In the Know is a monthly partnership between LP Gas magazine and Propane Resources. Our focus this month is on winter preparation, addressed by consultant Cooper Wilburn.
Q: What steps should retailers take to finalize their readiness for the 2016-17 winter?
A: Hopefully retailers throughout the country have spent their time wisely this summer, contacting new leads, setting tanks, cleaning up collections and getting rolling stock ready to go for the upcoming winter. By now, these tasks should be nearly complete. But there are other must-do items equally important that may have fallen through the cracks.
While you may have spent the summer setting tanks, there are always those customers who do not want a new tank set before they need more gas (or until they use up the gas they’ve already purchased). As a retailer, this means you are setting tanks September through December. Have tanks on the lot, painted and ready to go for these customers.
Rolling stock should be in tiptop shape. Losing a bobtail in the middle of winter can be devastating to profits and customer service. Having a bobtail go down in a normal winter can cause headaches. Having these assets in good shape before winter deliveries hit can help to reduce those risks.
Get ahead of the game and plan your winter events now. Schedule driver safety training six months in advance. Prepare new customer packets so they are ready to hand out. Most importantly, prepare for how you plan to adjust your pricing and operating cost between a normal winter and a warm winter. This means preparing monthly financials and gallons for the upcoming winter and reviewing them monthly to see if your budget was met. If not, you have time to adjust it so your company’s profitability is what you expect.
Speculation is speculation. Cover the pre-buys you sold this summer. Don’t get caught in a situation where you need to buy higher-priced gas than what you originally anticipated; lock in those margins now. We all have short memories, but don’t forget what happened in the 2013-14 winter when prices spiked to more than $4 per gallon. On that note, if you haven’t already, fill your storage tanks before that first cold spell. When the weather turns colder, customers will begin calling for fall fills, if you don’t have them scheduled already.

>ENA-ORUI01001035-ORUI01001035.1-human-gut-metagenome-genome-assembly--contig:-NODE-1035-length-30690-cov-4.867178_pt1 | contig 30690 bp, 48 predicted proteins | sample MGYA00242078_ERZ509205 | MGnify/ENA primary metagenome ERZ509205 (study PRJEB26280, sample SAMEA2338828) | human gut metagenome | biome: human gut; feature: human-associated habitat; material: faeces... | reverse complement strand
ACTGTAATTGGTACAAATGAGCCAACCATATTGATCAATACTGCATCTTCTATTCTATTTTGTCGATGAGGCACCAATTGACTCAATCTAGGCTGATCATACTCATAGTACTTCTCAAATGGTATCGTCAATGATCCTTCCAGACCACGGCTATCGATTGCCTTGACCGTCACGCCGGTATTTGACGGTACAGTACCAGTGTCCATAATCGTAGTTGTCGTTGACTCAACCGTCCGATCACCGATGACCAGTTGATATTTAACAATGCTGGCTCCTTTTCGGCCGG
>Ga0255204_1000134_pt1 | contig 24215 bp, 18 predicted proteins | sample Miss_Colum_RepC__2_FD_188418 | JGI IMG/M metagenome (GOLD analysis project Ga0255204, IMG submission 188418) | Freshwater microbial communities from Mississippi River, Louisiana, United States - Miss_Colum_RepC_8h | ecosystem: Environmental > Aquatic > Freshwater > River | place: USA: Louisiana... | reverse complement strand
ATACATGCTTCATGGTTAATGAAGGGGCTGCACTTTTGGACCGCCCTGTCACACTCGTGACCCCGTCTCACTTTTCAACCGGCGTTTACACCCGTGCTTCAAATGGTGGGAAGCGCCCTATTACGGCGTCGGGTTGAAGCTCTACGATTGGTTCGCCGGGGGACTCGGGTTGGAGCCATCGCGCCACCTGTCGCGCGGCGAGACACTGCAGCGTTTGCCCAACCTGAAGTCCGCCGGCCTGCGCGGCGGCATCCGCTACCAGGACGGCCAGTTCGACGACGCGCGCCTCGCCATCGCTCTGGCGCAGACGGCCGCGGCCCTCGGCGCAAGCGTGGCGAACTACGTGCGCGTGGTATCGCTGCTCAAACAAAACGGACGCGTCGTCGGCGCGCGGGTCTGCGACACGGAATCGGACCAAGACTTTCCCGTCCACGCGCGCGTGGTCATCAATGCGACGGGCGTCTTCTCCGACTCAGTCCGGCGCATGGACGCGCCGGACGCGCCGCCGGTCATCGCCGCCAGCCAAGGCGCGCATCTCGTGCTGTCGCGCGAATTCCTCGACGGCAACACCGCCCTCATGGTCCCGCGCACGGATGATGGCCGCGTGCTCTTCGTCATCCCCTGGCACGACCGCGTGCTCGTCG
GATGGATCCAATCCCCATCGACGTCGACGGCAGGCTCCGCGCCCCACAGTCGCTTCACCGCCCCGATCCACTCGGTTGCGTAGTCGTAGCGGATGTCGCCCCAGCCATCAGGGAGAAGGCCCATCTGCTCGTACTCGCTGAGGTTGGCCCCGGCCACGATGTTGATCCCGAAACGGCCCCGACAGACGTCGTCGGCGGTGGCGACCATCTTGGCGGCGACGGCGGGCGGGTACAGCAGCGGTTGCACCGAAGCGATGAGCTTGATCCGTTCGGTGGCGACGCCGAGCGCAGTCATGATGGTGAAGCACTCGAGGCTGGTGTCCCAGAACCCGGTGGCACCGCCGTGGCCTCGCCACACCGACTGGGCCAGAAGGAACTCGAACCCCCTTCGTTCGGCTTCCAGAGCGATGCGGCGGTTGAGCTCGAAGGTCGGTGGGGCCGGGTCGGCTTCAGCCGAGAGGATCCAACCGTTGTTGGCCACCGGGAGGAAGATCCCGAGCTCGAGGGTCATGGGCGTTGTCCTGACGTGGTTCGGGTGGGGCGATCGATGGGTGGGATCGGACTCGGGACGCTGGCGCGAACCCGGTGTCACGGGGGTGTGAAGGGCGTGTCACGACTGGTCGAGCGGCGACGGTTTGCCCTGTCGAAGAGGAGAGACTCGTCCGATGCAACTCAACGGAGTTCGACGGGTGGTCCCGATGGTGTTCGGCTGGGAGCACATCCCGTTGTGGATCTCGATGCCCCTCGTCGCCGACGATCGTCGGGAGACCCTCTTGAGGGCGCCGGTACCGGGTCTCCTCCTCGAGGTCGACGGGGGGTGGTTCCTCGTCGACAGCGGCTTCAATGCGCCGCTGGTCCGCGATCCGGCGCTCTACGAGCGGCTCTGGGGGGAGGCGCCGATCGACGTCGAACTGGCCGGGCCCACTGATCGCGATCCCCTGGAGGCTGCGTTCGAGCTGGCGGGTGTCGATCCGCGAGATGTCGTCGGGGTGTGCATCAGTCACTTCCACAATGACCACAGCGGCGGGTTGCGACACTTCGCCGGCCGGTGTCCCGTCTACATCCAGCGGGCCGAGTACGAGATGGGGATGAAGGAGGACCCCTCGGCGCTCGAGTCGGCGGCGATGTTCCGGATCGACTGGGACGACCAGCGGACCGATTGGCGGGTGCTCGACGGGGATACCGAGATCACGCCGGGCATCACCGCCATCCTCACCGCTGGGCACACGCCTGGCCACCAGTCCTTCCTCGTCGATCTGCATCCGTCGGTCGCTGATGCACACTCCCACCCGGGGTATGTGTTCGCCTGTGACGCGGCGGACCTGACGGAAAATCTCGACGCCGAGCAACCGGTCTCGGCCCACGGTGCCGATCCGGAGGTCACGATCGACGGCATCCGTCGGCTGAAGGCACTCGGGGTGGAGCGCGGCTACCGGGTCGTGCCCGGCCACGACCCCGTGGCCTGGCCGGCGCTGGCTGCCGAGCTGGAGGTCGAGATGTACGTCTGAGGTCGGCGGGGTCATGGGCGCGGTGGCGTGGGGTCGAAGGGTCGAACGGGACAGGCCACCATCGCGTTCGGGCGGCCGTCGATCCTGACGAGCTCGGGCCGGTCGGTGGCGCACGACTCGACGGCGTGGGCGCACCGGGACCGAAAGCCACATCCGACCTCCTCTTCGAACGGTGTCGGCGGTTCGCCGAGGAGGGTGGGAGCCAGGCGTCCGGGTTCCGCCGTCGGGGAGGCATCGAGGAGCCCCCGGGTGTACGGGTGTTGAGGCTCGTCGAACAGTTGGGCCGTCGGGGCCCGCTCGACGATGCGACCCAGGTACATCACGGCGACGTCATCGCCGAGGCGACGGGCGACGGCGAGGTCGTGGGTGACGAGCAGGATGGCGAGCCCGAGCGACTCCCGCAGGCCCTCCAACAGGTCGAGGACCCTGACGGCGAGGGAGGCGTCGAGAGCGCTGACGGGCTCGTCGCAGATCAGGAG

Contact non-gas suppliers and get showroom and display items ready for winter. Having items on deck ready to view and purchase when a customer wants or needs them will increase the likelihood of a purchase versus waiting for the items to be ordered and shipped. Work with vendors to reduce lead times on restocking items that sell quickly.
Make sure employees are trained to answer questions. Most importantly, train them to respond to “What’s your price?” and “I smell gas.” These types of questions and statements will present themselves throughout the year. Making sure your customer service representatives know how to respond correctly is critical. Your employees’ responses will reassure your customers they are safe, and answering the price question well will, without a doubt, increase gallons sold.
The supply crisis happened several years ago. Hopefully since then you’ve found a couple of reliable suppliers. If not, call around, complete credit applications and possibly lock in a portion of your supply with someone other than your normal supplier. It never hurts to have a backup.
Speaking of backups, are you prepared for a driver’s absence or the need to deliver significantly more gas than expected? Finding drivers is a challenge under the best circumstances. It’s never a bad idea to keep a couple of drivers’ résumés in the desk drawer in case of an injury or a really cold winter. Maintain those relationships with prior seasonal drivers. People move, get injured and quit every day, so be prepared for someone to step into those positions when this happens. You don’t make money when your bobtail isn’t making deliveries.
Lastly, pray that La Niña brings back the polar vortex and that you are prepared to enjoy a cold winter.
Cooper Wilburn is a consultant at Propane Resources. He can be reached at email@example.com or 913-262-0196.